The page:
The epitome of city car chic, the modern Fiat 500
has successfully recaptured the classless style of the fifties original. Four years after launch, it’s as fashionable as ever.
The unashamedly retro car has taken inspiration from the past for its engine, too. Just like its 50-year-old predecessor, this 500 has a two-cylinder engine – but thankfully the TwinAir is far removed from the original’s spluttering 13bhp motor.
Designed to offer a tantalising have-your-cake-and-eat-it mix of performance and low emissions, it uses a turbocharger and Fiat’s clever electro-hydraulic variable valve timing to produce 85bhp and an impressive 145Nm of torque from only 875cc. Yet it claims fuel economy of 68.9mpg and emissions of only 95g/km.
Sit in the 500 and the retro theme continues. Even the most unsentimental drivers will get some feel-good factor from the silver-effect dash and chrome-ringed buttons. Another nice touch is the instrument pod, which places the speedometer around an outer ring, the rev counter in the inner circle and a digital trip meter in the middle.
It’s a shame that the driver’s seat isn’t height-adjustable, as this leaves taller drivers a bit cramped. Plus, if you look low down in the cabin, the cheap plastics and limited storage space take the edge off the experience.
However, fire the engine and the car’s cheeky character instantly comes flooding back. The offbeat idle and thrumming engine note may not suit all tastes, but it only takes a little imagination to picture yourself burbling along in an original rear-engined 500.
The TwinAir spins rapidly and eagerly up to its 6,000rpm red line, delivering surprisingly spirited acceleration. This means the Fiat rarely struggles to keep up in fast-moving traffic.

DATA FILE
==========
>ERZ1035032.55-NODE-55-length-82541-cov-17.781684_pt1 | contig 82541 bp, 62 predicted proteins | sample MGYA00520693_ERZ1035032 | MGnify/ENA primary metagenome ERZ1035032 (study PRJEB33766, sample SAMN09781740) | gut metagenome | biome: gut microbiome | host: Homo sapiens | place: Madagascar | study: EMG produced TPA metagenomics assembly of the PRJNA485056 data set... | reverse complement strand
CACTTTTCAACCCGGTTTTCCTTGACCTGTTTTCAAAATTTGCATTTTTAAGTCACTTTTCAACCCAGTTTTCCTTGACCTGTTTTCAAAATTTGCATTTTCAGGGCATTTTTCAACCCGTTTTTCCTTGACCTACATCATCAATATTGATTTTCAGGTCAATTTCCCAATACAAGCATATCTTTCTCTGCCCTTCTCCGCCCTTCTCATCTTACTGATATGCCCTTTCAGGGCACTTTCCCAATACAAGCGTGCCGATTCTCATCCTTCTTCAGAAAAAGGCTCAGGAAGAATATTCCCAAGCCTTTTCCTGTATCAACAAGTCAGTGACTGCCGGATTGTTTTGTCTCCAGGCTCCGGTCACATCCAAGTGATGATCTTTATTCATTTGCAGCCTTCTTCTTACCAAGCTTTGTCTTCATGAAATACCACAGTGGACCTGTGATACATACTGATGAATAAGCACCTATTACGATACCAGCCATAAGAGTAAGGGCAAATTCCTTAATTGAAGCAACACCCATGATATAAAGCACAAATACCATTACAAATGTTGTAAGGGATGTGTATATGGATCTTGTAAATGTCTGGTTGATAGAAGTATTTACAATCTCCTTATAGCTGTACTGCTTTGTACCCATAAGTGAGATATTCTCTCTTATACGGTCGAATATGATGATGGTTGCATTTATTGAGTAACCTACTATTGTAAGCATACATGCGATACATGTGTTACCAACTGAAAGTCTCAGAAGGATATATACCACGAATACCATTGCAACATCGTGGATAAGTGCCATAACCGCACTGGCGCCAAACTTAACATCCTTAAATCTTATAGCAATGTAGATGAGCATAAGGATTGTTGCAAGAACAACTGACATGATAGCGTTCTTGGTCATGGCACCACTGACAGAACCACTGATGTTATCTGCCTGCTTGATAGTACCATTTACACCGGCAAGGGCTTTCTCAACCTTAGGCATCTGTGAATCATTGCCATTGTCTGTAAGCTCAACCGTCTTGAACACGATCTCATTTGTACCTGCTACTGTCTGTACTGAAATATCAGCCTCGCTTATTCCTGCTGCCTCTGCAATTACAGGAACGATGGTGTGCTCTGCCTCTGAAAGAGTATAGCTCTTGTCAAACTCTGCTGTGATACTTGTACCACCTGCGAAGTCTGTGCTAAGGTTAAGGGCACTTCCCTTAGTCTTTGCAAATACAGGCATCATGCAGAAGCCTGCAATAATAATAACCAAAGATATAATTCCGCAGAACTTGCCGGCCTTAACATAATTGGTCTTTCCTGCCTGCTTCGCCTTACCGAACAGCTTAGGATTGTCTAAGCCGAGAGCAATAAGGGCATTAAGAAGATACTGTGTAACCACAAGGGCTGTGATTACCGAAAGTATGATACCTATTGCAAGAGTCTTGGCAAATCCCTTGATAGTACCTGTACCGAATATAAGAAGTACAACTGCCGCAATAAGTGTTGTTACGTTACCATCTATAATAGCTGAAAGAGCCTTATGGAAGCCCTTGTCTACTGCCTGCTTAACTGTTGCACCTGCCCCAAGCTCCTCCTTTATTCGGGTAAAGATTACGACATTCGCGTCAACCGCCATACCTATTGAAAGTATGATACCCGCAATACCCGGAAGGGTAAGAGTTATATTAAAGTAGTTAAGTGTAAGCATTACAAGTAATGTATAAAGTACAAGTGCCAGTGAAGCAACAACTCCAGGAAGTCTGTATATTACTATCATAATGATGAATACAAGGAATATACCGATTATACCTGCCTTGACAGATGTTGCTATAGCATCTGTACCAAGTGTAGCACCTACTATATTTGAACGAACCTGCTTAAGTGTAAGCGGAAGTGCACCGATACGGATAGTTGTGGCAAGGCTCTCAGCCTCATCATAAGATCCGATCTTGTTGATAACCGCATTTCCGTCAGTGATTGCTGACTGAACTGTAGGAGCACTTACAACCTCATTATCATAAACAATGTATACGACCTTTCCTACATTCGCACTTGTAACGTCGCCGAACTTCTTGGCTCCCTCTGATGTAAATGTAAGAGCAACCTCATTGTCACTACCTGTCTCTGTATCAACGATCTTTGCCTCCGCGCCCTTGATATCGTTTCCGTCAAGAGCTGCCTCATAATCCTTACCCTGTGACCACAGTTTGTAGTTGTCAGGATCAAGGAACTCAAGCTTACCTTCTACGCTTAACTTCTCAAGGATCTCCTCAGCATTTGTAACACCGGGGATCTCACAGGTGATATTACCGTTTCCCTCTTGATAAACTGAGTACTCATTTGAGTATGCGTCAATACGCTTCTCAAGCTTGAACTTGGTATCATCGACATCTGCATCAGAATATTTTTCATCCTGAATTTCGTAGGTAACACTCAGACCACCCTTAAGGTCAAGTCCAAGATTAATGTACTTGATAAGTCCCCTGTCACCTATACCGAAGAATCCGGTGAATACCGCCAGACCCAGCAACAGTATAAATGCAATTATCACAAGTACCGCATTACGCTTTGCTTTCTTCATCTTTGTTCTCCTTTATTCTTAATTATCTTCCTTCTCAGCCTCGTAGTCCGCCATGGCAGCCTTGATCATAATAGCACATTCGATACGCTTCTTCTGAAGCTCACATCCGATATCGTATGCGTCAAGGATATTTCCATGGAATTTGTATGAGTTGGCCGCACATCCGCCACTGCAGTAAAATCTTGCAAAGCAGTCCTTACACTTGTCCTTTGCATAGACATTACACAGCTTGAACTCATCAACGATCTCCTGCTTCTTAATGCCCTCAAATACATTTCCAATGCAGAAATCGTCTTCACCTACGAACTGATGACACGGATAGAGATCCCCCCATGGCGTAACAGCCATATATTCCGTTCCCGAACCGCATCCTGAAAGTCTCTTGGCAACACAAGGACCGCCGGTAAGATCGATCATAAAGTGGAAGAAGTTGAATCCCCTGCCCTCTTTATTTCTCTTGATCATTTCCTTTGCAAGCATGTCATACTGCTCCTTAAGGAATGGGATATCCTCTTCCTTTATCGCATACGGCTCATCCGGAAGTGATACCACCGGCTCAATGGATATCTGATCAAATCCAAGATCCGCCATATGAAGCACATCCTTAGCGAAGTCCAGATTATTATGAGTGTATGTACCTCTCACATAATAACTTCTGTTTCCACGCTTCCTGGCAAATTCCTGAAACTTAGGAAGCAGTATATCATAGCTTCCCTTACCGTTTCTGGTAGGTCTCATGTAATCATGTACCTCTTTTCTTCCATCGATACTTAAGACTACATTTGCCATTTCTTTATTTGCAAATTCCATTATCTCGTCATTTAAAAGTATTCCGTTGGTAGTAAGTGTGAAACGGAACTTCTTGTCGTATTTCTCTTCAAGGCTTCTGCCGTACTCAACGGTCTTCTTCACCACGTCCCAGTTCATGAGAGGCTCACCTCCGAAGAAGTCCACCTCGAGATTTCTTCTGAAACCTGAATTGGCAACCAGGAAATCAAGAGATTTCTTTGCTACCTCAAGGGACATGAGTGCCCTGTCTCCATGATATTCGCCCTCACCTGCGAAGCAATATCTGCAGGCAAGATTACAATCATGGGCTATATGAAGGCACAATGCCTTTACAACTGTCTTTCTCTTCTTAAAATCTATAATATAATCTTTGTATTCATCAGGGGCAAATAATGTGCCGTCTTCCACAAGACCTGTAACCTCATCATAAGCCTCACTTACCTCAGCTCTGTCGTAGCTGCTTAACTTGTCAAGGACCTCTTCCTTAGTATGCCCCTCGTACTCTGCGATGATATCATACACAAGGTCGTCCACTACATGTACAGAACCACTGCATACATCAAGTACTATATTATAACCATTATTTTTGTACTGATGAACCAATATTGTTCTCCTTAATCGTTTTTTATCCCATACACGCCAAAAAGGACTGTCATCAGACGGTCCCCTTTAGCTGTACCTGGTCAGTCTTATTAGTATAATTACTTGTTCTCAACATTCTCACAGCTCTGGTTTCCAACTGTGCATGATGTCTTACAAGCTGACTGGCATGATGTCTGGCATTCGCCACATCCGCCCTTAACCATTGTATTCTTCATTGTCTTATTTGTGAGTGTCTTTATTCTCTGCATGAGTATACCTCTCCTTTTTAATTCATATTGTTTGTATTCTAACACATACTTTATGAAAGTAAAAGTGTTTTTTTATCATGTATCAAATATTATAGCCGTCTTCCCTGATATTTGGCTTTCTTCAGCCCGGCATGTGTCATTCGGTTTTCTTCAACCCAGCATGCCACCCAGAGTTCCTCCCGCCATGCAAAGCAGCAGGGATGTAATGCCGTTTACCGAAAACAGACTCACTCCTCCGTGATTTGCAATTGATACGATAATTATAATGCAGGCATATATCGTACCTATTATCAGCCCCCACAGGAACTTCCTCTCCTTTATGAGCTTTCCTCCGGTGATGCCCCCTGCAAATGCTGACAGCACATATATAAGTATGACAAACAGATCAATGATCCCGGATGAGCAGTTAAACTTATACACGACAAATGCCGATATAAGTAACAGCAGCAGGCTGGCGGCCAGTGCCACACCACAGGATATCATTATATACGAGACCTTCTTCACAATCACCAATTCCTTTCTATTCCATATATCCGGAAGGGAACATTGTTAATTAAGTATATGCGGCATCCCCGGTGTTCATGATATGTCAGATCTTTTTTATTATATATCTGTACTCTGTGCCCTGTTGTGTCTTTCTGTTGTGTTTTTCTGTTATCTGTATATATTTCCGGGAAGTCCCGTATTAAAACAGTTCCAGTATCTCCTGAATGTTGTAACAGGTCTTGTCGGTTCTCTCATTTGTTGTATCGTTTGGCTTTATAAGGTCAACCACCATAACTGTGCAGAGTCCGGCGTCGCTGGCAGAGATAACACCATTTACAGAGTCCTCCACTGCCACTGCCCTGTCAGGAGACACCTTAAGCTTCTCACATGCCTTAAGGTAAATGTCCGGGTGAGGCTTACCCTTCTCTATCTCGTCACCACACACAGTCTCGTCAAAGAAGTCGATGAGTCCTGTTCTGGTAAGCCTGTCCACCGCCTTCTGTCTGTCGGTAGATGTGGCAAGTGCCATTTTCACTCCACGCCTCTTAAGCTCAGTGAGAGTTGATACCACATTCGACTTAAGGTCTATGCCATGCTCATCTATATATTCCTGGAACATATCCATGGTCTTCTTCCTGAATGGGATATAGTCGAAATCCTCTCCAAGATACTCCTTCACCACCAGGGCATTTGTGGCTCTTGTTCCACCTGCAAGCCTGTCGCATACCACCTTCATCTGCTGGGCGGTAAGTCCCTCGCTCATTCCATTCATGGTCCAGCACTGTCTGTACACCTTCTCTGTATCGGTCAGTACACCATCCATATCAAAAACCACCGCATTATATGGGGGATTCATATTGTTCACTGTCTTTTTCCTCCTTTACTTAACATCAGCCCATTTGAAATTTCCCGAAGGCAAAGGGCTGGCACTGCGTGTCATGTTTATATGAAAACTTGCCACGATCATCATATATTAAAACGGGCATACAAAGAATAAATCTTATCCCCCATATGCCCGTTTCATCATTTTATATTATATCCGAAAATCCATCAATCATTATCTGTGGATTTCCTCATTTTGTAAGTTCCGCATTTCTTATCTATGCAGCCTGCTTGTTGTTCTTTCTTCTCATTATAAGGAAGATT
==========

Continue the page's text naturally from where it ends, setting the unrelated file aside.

The healthy 145Nm torque output peaks at just 1,900rpm, so even when cruising, you can press the throttle and feel speed picking up without changing down. This is not something you can do in the 500’s sluggish rivals.
Unsurprisingly, the car had a decisive performance advantage at the test track. It covered the 0-60mph dash in a brisk 11.8 seconds, but it’s the mid-range pace that impresses. The Fiat
went from 50-70mph in 14.1 seconds – a full 4.9 seconds faster than the Picanto and a massive 7.4 seconds up on the underpowered Ford.
Around town, the lumpy idle means you need to give it some revs to move off smoothly, and the stop-start system isn’t as fast as the Kia’s. But with a tight turning circle, it has the nimble reactions you need in cities.
The 500 changes direction keenly and feels stable at speed. The ride is a little firm, but never too bad. There’s more road noise than in the Kia, and it has the smallest boot of the trio. But what it lacks in practicality, the Fiat makes up for with character.
Chart position: 2WHY: The style benchmark against which all image-conscious small cars are measured. The Fiat is one of the finest city runabouts.